The tourism industry is disappointed that Auckland hotels and other commercial accommodation providers will be forced to pay the city’s targeted rate following a High Court decision.
“TIA has consistently argued that the rate is unfair, as hotels receive only a small portion of visitor spend in Auckland. Many other businesses also benefit from tourism, but they are not facing this extra impost at a time when tourism is slowing,” TIA Hotel Sector Manager Sally Attfield says.
“In 2019, Auckland-Tamaki-Makaurau hotels reported an average occupancy of 82%, the lowest occupancy in the city for the last five years. The slowdown will be exacerbated by the coronavirus outbreak and, with no new major events scheduled in Auckland this year, hoteliers are not expecting to see any significant improvement in their bottom line.”
The judge’s finding that there is no requirement to demonstrate a proportionate relationship between a ratepayer’s liability and the benefit they receive from the rate itself, is surprising, Ms Attfield says.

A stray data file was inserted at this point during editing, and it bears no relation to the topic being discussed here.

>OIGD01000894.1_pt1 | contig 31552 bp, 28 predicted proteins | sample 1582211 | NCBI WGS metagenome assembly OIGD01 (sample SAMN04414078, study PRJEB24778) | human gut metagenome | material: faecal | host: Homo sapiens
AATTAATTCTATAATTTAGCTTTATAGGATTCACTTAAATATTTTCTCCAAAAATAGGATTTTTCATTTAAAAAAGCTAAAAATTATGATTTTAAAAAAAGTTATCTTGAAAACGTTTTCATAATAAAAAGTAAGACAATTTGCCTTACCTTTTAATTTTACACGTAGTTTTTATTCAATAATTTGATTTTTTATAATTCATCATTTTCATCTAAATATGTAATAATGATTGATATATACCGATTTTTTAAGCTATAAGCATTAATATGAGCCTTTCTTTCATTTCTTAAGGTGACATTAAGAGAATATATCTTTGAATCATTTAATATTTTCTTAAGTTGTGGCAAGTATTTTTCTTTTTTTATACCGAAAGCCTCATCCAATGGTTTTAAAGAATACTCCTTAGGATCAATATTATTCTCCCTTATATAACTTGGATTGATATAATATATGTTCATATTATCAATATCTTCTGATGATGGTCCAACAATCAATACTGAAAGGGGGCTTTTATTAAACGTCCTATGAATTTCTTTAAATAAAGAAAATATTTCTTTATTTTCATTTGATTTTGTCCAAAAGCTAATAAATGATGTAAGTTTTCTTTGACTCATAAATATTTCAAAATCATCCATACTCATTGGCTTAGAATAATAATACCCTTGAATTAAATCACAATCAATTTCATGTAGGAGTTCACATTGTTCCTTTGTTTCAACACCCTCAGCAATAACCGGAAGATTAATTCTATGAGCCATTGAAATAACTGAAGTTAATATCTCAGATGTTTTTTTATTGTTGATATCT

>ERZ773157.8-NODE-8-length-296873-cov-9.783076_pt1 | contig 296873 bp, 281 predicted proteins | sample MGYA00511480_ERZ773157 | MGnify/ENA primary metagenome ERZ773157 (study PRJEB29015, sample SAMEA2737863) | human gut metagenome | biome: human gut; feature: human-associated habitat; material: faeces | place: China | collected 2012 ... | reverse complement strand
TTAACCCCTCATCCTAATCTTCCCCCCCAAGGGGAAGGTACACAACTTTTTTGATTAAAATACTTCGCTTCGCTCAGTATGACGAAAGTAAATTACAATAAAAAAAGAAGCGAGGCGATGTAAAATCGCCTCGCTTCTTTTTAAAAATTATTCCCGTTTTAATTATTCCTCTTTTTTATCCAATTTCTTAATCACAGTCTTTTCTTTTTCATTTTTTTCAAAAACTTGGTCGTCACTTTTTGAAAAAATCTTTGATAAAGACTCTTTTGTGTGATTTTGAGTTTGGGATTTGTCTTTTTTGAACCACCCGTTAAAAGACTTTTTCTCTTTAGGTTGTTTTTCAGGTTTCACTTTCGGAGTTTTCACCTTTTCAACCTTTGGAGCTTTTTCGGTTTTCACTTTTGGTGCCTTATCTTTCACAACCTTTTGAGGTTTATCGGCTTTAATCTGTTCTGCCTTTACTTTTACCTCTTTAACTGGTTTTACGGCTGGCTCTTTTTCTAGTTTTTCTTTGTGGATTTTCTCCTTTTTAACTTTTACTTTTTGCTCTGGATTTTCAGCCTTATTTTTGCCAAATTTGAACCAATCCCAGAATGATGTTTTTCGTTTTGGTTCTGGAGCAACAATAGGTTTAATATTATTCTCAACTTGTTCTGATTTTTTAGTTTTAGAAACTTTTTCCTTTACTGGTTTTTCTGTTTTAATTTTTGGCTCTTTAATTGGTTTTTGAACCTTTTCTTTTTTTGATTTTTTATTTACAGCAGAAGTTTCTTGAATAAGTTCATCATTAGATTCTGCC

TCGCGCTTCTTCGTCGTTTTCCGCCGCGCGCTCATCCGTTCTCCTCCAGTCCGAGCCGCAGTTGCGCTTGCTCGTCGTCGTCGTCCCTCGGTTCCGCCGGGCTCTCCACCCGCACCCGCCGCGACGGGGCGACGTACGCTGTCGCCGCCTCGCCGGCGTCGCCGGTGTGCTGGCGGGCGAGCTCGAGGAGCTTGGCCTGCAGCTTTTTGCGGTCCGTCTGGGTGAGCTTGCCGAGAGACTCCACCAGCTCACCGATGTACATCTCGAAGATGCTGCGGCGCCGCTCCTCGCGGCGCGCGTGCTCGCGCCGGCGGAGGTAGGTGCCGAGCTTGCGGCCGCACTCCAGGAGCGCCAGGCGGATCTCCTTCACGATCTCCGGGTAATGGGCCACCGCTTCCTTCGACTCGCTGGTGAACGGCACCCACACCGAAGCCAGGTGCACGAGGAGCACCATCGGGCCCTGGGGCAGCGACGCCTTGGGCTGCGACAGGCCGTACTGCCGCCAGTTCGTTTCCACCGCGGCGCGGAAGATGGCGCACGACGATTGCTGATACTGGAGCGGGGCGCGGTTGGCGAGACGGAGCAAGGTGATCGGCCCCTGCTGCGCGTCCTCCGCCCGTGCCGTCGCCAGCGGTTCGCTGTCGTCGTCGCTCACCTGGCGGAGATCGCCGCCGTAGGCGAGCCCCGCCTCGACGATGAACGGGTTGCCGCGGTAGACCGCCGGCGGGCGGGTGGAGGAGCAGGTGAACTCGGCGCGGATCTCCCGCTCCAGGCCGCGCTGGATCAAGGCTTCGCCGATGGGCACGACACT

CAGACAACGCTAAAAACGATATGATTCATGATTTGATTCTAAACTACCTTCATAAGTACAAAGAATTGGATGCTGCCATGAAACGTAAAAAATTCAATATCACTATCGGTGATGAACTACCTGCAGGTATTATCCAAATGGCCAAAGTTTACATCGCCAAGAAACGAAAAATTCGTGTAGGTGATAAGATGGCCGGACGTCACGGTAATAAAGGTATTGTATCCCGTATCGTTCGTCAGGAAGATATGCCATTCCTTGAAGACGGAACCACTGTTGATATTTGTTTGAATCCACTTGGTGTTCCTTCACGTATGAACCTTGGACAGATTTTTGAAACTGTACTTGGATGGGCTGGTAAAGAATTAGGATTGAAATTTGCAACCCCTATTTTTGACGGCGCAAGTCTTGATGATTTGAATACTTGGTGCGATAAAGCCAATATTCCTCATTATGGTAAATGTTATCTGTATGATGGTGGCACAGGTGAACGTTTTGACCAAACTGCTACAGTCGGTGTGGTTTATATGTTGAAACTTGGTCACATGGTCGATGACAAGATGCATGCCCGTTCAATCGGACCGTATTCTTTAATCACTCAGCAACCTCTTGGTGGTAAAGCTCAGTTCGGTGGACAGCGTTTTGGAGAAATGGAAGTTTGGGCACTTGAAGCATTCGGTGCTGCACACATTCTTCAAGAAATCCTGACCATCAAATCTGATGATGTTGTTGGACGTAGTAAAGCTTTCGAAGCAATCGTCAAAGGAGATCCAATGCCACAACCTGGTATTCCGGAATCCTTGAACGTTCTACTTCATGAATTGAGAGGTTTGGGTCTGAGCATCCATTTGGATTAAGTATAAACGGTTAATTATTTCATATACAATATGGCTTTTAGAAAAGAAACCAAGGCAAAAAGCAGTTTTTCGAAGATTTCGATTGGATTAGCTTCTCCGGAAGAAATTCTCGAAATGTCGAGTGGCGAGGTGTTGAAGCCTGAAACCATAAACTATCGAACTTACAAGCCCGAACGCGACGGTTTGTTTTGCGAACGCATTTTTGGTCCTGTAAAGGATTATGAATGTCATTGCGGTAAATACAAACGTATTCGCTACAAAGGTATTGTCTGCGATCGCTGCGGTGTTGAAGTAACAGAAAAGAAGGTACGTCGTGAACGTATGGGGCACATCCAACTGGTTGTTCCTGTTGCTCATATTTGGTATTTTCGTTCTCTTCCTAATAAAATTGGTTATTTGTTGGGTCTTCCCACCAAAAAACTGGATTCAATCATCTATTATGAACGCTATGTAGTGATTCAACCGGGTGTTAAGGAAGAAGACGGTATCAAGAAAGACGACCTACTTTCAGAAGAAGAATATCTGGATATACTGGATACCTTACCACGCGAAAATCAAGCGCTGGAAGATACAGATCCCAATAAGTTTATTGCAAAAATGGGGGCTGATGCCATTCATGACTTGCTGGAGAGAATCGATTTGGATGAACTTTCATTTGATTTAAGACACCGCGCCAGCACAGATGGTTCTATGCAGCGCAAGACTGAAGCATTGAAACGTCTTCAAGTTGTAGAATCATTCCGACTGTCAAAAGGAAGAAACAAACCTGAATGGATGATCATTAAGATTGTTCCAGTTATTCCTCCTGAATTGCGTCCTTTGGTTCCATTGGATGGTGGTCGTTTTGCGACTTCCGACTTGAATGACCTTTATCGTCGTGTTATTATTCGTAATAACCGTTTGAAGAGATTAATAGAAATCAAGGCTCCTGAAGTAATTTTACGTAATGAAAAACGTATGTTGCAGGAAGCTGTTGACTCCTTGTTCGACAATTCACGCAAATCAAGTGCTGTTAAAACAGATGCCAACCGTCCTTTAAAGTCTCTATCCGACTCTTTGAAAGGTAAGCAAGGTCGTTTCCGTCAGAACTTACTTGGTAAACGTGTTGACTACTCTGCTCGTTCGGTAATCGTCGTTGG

“The concern is that this opens the door to councils to impose targeted rates on any group of ratepayers they choose, for any reason.”
In its November 2019 report into Local Government Funding and Financing, the Productivity Commission dropped its support for local bed taxes and accepted TIA’s position that international visitors are already more than paying their way, primarily through the GST system.
The Productivity Commission report said councils already have a wide range of funding options available to them and need to make better use of these, including user pays, rates and debt funding. The Commission said there is also a role for central government funding support, which could be targeted more efficiently to ensure councils can plan and prepare for tourism.
TIA has said supports this position and will work with the relevant agencies to progress the work and recommendations of the Productivity Commission.